• Karen in Ottawa

    ;-}. Thinking of you and hoping the testing goes well and you breathe easy again. You give a whole new double entendre to the phrase ‘you take my breathe away ‘

  • Kenny

    Hey Chris, We will be there on Valentines Day. Blood work, scans (my wife had will be 5 mos post op) and our second appt with Dr Hammers. I have a few hundred questions to ask you. Been reading your posts, and rooting for you as long as we’ve been in this rcc world.

    • Dena

      kenny, feel free to email us with any and all questions: dena_battle@yahoo.com. Thanks for following our story – we’ll be praying for clean scans!

  • maryalice

    Mean old nurses – not letting you cat juggle. Hate that you had to ring in the new year at JH. Thank you for the chuckle this morning. (You are one funny mother trucker!) As always you all are in my thoughts and prayers. We will be anxiously waiting on a update regarding your next set of tests. Love and hugs to all.

  • libby camp elliott

    Hang in there, Chris. Sending prayers your way for healing in 2013!

  • Mick and Sue

    Thinking of you and praying for you every moment of the day!! Thanks for keeping our spirits up, you are both amazing!! Hugs and love!! Mom and Dad Plummer

  • Becci

    As always, praying for, thinking about and loving y’all!

  • Renee Doty

    I can’t believe Dena couldn’t sneak in a juggling cat. I expected more from her. Hoping there are better things to come for you in 2013 with our without the fireworks on NY’s Day.

  • Jim G

    I hope you were able to take the time to celebrate each other, even in Baltimore. As others have said before, you share something special everyday.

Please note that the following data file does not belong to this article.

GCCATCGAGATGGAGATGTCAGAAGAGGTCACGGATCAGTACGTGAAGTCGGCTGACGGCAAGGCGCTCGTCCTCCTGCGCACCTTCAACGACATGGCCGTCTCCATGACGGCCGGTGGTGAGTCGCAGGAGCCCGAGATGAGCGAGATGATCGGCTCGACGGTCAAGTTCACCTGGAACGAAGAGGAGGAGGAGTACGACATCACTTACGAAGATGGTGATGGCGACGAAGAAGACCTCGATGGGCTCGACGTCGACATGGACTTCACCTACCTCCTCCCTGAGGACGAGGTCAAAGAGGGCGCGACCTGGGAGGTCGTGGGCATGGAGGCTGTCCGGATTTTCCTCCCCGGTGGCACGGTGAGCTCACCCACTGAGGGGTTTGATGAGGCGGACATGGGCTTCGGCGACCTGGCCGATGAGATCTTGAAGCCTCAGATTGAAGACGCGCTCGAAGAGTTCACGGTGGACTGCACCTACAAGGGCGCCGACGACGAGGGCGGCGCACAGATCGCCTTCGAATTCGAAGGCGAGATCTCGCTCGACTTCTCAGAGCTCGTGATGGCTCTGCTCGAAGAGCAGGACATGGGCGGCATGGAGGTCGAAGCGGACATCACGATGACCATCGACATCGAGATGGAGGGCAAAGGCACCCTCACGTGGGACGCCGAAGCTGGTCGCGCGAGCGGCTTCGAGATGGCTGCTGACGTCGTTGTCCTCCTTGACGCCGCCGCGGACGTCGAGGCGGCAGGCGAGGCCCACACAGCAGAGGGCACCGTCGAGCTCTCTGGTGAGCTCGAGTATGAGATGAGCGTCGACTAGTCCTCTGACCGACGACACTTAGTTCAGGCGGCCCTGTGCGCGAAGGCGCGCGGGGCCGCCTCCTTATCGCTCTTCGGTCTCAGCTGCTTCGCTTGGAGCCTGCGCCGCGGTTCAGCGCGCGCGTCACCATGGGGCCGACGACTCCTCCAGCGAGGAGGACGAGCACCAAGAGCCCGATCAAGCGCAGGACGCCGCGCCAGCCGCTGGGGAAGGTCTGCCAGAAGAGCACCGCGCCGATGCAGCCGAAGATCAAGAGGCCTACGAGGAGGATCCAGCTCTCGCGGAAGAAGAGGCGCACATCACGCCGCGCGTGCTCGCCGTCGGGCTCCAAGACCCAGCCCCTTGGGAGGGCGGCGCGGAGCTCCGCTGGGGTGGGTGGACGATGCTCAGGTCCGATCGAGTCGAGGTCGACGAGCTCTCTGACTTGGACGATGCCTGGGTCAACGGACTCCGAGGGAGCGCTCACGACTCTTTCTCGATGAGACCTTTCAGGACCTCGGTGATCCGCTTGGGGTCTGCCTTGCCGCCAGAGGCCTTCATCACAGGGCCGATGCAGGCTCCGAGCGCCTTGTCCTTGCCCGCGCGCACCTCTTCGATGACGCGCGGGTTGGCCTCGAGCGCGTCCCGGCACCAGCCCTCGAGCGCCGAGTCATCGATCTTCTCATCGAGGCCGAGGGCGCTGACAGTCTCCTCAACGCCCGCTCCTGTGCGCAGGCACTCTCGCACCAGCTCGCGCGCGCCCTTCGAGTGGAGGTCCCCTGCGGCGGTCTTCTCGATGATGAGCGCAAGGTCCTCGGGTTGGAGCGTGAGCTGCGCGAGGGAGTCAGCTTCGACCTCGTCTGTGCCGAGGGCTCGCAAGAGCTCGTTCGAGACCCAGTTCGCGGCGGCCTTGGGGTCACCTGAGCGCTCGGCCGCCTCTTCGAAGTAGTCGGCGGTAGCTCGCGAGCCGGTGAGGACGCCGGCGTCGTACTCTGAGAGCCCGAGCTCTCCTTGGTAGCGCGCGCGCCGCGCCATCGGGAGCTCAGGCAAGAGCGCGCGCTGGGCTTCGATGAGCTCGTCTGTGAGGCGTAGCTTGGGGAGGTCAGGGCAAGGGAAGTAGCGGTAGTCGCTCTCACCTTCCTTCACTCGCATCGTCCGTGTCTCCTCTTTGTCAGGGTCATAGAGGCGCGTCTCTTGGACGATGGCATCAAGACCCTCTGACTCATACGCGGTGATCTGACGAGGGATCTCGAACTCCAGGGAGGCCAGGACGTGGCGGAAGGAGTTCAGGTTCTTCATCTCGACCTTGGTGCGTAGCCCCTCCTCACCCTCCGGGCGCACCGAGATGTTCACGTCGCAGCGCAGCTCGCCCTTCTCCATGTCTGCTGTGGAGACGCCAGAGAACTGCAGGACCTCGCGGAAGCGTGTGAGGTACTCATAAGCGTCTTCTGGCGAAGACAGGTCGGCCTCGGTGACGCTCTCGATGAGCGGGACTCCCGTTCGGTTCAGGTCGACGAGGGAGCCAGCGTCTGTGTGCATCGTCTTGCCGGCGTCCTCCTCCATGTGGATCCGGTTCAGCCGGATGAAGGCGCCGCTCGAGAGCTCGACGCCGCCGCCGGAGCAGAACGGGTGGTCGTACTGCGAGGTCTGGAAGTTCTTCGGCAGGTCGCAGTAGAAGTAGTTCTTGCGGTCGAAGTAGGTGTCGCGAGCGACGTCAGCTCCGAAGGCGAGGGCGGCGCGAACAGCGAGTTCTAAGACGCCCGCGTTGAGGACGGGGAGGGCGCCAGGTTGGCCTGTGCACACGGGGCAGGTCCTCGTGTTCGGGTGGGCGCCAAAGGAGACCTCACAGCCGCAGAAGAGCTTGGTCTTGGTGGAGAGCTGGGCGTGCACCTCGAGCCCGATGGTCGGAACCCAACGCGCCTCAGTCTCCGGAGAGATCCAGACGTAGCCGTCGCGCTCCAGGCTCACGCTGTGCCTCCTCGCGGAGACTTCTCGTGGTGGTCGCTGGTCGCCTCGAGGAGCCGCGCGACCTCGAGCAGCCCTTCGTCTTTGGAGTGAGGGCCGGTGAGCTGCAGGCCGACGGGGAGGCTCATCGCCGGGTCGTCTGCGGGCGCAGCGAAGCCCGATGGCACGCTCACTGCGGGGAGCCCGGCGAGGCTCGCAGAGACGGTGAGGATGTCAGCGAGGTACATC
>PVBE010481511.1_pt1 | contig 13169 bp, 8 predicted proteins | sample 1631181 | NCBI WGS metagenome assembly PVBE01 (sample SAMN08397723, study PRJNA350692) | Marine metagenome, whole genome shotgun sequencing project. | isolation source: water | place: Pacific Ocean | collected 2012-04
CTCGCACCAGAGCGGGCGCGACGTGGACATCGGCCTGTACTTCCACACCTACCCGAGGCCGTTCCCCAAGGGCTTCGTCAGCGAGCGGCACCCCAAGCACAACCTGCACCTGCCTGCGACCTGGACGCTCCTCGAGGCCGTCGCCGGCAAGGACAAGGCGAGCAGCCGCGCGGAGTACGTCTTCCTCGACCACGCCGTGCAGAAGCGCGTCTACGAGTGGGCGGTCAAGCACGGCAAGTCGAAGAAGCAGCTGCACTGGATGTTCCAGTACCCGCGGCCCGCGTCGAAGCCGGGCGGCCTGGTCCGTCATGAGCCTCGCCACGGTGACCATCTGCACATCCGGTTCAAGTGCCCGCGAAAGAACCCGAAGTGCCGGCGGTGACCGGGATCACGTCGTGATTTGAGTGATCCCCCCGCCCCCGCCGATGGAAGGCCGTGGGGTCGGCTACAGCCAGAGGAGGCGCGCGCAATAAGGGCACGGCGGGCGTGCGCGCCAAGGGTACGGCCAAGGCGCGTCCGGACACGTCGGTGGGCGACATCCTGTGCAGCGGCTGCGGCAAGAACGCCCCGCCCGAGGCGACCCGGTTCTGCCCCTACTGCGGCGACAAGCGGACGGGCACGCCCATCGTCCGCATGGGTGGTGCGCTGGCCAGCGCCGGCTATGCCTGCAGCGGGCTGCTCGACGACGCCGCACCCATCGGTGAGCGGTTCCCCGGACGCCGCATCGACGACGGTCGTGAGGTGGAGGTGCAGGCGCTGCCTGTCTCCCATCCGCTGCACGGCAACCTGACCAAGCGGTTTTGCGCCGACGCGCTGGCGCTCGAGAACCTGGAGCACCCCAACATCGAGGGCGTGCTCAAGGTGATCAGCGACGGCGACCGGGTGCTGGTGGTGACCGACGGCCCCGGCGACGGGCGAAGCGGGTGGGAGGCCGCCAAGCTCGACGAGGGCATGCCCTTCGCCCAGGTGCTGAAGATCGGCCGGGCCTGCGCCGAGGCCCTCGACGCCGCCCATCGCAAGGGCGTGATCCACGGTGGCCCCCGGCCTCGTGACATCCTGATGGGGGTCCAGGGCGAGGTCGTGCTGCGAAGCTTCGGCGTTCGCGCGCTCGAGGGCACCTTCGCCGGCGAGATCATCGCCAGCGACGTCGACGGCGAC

And I pray for a breakthrough for you every day.

    Keep up your amazing spirit; you are an inspiration to all of us.

  • Tam

    God bless you.

  • Jenni Wendt

    Happy New Year – you are both amazing. We will watch for the next post and hope for the least difficult treatment.

  • Minnie Kriek

    You need some good news and I hope you get it, please God I hope you get it

  • pbeyer

    let’s claim the scans are clean! miracles do happen.

  • Theresa, Florida

    Hi Chris and Dena,
    I have been following your blog since I diagnosed RCC stage 4 in April 2011. I just want to let you know how much I appreciate your information help me through the unknowing treatment and test results, check on your blog is my first week of every month is my routine. And know that I am not alone to due with the diease. I have been tried the Toresole, Sutent and Votrient during the past year which didn’t help the metatases. Now I am on Afinitor which cause a lot coughing and short of breath, the efficacy is still unknown until the follow up at MD Anderson in Jan 24 .
    I want to write to you since day 1 I read your blog, English is not my mother tongue that discourage me to write. Again, I just want to tell how much I appreciate your information and amusing, sometimes touching by your essay, which also change my attitude to dealing with the unknowing future. Theresa, Florida

    • Dena

      Thank you for writing Theresa! Be sure to check in with your doctor to make sure you don’t have pneumonitis — it’s sometimes a side effect of Afinitor. We will keep you in our prayers!

  • Julie

    I hope this new year brings lots of good news and easy restful days ahead for you both. Take care – praying for good scans and easy breathing.

  • http://www.facebook.com/dawnveselka Dawn Boyesen Veselka

    I adore and admire you both so much… you continue to inspire all who know you to be better human beings, to be grateful for our “problems” and to remember that every day is truly a gift. Keep fighting and know that we are all praying for you and for your miracle. xo